Article Text

other Versions

PDF
Trigeminal autonomic cephalgia caused by recurrent posterior scleritis
  1. Ali Alim-Marvasti1,
  2. Jason Ho2,
  3. Mark Weatherall1,
  4. Maneesh Patel3,
  5. Sheena George2,
  6. Stuart Viegas1
  1. 1Department of Neurology, Charing Cross Hospital, Imperial College Healthcare NHS Trust, London, UK
  2. 2Department of Ophthalmology, Hillingdon Hospitals NHS Foundation Trust, Uxbridge, Hillingdon, UK
  3. 3Department of Neuroradiology, Imperial College Healthcare NHS Trust, London, UK
  1. Correspondence to Dr Stuart Viegas, Department of Neurology, Charing Cross Hospital, Imperial College Healthcare NHS Trust, London, UK; stuart.viegas{at}nhs.net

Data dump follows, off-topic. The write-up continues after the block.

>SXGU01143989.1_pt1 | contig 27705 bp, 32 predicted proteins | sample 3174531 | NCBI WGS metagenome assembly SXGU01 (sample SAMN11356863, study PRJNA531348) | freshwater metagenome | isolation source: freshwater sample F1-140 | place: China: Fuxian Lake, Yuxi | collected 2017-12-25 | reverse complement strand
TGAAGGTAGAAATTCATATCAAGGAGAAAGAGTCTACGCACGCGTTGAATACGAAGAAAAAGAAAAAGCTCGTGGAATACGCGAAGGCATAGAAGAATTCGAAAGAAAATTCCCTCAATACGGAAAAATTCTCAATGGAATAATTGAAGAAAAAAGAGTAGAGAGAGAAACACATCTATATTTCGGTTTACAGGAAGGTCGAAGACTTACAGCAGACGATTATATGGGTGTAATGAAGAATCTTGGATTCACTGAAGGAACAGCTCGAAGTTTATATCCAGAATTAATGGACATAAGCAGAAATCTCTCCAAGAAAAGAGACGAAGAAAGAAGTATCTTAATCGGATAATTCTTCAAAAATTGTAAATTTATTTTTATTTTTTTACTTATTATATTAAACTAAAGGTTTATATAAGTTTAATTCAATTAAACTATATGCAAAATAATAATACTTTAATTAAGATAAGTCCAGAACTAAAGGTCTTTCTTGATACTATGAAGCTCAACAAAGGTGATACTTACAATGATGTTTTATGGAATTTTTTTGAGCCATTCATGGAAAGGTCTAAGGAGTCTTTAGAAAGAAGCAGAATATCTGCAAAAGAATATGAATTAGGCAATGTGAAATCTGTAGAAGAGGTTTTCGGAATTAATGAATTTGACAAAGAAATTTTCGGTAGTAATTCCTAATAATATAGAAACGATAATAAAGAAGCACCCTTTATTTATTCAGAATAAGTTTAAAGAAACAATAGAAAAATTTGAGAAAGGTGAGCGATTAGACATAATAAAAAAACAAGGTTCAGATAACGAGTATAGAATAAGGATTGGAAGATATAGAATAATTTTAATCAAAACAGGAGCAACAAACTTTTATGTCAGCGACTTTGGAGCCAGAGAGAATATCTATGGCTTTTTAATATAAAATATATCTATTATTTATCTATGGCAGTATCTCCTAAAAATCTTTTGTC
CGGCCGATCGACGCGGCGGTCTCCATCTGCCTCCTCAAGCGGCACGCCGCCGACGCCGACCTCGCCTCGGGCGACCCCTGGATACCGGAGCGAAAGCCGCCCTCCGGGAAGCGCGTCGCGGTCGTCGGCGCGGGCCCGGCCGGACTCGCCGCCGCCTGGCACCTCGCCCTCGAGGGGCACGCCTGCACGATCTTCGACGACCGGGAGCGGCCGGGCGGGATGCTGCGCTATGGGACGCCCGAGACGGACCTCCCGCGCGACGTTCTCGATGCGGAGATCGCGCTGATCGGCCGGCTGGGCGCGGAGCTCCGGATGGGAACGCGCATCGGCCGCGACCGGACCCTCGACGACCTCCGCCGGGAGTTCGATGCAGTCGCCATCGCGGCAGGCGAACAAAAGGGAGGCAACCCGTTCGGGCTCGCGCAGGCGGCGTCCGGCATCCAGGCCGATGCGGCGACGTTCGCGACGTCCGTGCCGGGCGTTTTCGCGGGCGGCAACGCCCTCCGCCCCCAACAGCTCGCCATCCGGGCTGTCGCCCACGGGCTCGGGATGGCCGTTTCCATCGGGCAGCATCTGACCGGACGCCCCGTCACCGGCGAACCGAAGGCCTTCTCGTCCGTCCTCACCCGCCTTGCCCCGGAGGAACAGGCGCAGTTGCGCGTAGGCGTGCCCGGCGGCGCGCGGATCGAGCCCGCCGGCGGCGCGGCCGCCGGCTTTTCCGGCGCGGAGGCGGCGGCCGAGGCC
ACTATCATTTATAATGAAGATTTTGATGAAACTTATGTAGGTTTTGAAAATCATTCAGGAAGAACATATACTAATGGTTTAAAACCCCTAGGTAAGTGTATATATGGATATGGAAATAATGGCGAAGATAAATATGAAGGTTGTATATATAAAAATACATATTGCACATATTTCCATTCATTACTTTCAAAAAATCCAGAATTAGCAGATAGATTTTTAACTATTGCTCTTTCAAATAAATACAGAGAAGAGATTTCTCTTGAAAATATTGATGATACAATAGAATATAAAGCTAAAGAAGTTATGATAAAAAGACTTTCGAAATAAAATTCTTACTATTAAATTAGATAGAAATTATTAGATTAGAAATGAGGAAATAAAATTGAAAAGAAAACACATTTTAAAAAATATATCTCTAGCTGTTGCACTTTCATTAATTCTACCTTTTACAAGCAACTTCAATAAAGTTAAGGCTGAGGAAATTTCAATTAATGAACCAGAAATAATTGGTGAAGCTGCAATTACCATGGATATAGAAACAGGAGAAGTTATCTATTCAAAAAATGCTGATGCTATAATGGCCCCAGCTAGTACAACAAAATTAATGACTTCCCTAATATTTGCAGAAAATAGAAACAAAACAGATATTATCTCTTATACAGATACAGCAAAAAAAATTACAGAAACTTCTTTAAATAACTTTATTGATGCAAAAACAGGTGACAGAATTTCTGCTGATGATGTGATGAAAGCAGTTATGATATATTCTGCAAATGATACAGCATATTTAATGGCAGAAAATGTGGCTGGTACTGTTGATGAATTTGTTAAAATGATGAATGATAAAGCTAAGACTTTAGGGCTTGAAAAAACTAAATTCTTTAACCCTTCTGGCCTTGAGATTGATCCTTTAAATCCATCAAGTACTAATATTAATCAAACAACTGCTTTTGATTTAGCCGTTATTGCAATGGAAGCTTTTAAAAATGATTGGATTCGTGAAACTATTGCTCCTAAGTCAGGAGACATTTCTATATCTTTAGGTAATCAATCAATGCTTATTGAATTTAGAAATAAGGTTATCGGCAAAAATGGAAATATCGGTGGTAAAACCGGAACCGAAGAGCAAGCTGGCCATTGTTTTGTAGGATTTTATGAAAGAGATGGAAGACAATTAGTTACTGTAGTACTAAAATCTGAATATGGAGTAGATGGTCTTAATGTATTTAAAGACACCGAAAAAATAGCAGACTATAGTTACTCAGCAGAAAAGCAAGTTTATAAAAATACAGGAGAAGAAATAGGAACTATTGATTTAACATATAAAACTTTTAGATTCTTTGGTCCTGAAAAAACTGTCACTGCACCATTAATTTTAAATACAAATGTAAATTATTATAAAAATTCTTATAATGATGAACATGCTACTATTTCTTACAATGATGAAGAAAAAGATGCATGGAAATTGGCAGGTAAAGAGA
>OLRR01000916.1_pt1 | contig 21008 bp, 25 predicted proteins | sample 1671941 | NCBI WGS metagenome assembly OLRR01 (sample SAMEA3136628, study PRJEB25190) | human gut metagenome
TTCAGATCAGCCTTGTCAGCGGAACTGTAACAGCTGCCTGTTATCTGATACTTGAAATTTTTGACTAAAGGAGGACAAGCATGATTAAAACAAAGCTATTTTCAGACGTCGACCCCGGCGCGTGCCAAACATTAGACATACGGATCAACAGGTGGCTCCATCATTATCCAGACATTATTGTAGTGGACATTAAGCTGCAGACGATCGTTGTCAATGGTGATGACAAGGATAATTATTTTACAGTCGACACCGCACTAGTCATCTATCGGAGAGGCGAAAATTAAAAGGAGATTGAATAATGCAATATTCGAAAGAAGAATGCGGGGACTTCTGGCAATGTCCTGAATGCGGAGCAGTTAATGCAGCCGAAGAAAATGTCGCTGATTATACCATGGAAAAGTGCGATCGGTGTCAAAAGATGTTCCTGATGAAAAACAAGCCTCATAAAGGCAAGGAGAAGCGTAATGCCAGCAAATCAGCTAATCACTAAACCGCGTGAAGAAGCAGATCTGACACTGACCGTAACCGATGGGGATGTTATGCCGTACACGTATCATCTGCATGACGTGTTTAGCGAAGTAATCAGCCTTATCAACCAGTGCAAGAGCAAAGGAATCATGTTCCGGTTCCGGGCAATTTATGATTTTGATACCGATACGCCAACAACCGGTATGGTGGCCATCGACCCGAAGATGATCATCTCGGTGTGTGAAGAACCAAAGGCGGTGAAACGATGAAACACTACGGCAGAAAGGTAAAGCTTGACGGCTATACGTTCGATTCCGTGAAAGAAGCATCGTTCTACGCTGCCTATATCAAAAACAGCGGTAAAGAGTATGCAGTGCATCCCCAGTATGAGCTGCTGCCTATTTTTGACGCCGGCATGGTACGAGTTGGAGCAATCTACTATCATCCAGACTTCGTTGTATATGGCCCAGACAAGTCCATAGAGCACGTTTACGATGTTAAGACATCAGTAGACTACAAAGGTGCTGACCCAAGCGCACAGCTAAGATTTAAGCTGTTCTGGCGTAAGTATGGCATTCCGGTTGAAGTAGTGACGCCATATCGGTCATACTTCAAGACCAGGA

Abstract

A 40-year-old woman presented with a side-locked headache with autonomic features, which then switched sides before reverting to the original side. The atypical features of side swapping, partial response to indometacin and abnormal optic disc appearances ultimately led to a diagnosis of recurrent posterior scleritis. We discuss the differential diagnosis of trigeminal autonomic cephalgias and its secondary causes, and provide practical pointers for its investigation and management.

  • NEUROOPHTHALMOLOGY
  • HEADACHE
  • STEROIDS
  • NEURORADIOLOGY
  • OPHTHALMOLOGY

Statistics from Altmetric.com

Request permissions

If you wish to reuse any or all of this article please use the link below which will take you to the Copyright Clearance Center’s RightsLink service. You will be able to get a quick price and instant permission to reuse the content in many different ways.